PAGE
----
Volume 9, Issue 1
  • ISSN 1384-6647
  • E-ISSN: 1569-982X
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This paper focuses on the relationship between professionalism and cultural constructions of selfhood, in particular the differences between group-based and individual-based identity-building processes. The underlying assumption is that the interpreter’s cultural parameters affect his/her view of professional role and professionalism. This assumption raises the question of whether or not s/he is also guided (consciously or unconsciously) by the host country’s understanding of ethics and professionalism and whether these two potentially opposing values tend to converge over time. The paper argues that because community interpreting as a profession is still very heterogenous, the interpreter’s role is often defined by how the institution uses him/her and what its needs are. Consequently, establishing a universal or near-universal code of professional ethics becomes highly problematic; it also impacts on crucial issues such as impartiality. The paper argues that the complex nature of professionalism and of cross-cultural differences in attitude towards professional role and social identity will have to be addressed by the professional community to improve quality and working conditions for clients, users and interpreters.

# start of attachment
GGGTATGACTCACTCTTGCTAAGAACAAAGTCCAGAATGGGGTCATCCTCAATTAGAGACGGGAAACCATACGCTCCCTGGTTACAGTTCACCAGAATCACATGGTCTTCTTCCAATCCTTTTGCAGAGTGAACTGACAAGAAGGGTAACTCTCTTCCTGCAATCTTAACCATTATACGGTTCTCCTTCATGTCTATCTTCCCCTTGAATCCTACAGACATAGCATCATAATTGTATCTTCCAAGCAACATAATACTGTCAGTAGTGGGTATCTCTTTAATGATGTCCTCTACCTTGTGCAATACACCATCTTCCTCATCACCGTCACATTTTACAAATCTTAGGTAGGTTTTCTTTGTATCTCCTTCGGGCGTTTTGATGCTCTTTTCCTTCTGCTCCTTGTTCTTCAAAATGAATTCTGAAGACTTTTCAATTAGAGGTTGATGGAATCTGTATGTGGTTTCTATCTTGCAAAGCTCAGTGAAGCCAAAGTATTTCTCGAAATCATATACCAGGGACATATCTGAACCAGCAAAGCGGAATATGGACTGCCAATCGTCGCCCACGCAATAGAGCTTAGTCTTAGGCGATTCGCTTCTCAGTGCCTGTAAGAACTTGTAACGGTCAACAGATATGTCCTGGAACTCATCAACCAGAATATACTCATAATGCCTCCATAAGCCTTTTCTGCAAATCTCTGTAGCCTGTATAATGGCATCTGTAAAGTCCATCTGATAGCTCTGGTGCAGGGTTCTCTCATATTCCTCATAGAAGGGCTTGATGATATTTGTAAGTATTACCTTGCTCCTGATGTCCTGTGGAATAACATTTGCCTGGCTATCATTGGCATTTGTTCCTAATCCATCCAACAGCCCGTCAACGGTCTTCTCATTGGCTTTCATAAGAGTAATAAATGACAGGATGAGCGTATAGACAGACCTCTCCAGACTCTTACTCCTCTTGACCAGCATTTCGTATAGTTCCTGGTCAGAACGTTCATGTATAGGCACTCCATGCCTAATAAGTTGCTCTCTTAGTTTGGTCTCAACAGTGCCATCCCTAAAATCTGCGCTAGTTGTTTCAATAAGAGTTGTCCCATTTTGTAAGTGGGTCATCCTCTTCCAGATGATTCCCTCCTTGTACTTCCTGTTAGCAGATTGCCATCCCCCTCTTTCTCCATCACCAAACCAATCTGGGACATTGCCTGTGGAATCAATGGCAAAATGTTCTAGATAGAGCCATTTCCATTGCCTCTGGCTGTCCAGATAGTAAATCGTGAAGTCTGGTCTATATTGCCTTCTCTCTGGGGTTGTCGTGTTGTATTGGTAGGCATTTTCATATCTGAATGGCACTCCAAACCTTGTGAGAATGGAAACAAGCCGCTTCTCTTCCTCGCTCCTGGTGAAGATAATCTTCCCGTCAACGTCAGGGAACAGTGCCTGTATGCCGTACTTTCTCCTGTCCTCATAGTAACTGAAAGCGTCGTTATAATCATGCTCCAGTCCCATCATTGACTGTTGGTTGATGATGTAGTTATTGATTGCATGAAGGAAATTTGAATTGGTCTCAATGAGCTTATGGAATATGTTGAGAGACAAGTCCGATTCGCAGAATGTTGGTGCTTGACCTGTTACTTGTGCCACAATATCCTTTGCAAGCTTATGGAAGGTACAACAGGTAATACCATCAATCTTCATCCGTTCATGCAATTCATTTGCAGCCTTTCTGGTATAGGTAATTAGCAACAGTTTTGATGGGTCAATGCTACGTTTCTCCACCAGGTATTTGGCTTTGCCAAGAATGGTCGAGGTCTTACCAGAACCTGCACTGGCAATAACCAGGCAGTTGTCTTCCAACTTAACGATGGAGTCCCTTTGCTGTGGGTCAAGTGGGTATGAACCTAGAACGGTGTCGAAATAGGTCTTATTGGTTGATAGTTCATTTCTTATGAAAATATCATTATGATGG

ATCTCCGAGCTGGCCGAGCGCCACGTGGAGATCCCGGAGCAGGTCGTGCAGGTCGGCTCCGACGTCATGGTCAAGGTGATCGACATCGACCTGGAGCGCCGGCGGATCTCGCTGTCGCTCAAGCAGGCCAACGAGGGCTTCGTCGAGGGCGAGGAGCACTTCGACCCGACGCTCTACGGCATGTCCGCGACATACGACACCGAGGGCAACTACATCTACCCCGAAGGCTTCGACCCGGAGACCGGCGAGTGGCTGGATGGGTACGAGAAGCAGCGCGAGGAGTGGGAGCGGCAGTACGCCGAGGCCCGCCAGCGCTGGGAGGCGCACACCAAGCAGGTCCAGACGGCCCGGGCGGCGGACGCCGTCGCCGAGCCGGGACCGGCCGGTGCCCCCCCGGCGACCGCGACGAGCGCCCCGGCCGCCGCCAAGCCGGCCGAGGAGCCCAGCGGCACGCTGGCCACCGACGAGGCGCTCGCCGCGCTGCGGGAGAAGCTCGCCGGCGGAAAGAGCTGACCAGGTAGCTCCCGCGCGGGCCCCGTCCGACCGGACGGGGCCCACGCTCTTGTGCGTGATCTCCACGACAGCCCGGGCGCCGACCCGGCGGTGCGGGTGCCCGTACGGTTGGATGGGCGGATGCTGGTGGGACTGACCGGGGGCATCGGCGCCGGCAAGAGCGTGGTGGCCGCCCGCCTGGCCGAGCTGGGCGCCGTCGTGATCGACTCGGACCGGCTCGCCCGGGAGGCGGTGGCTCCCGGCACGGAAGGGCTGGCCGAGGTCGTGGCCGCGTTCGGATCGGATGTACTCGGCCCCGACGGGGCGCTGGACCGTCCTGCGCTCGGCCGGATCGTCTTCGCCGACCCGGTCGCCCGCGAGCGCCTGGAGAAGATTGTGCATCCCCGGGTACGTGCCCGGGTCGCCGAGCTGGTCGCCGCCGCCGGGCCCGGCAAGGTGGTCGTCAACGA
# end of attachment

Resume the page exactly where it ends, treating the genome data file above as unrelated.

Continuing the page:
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  • Article Type: Research Article
Keyword(s): collectivist; community interpreting; ethics; individualist; professionalism
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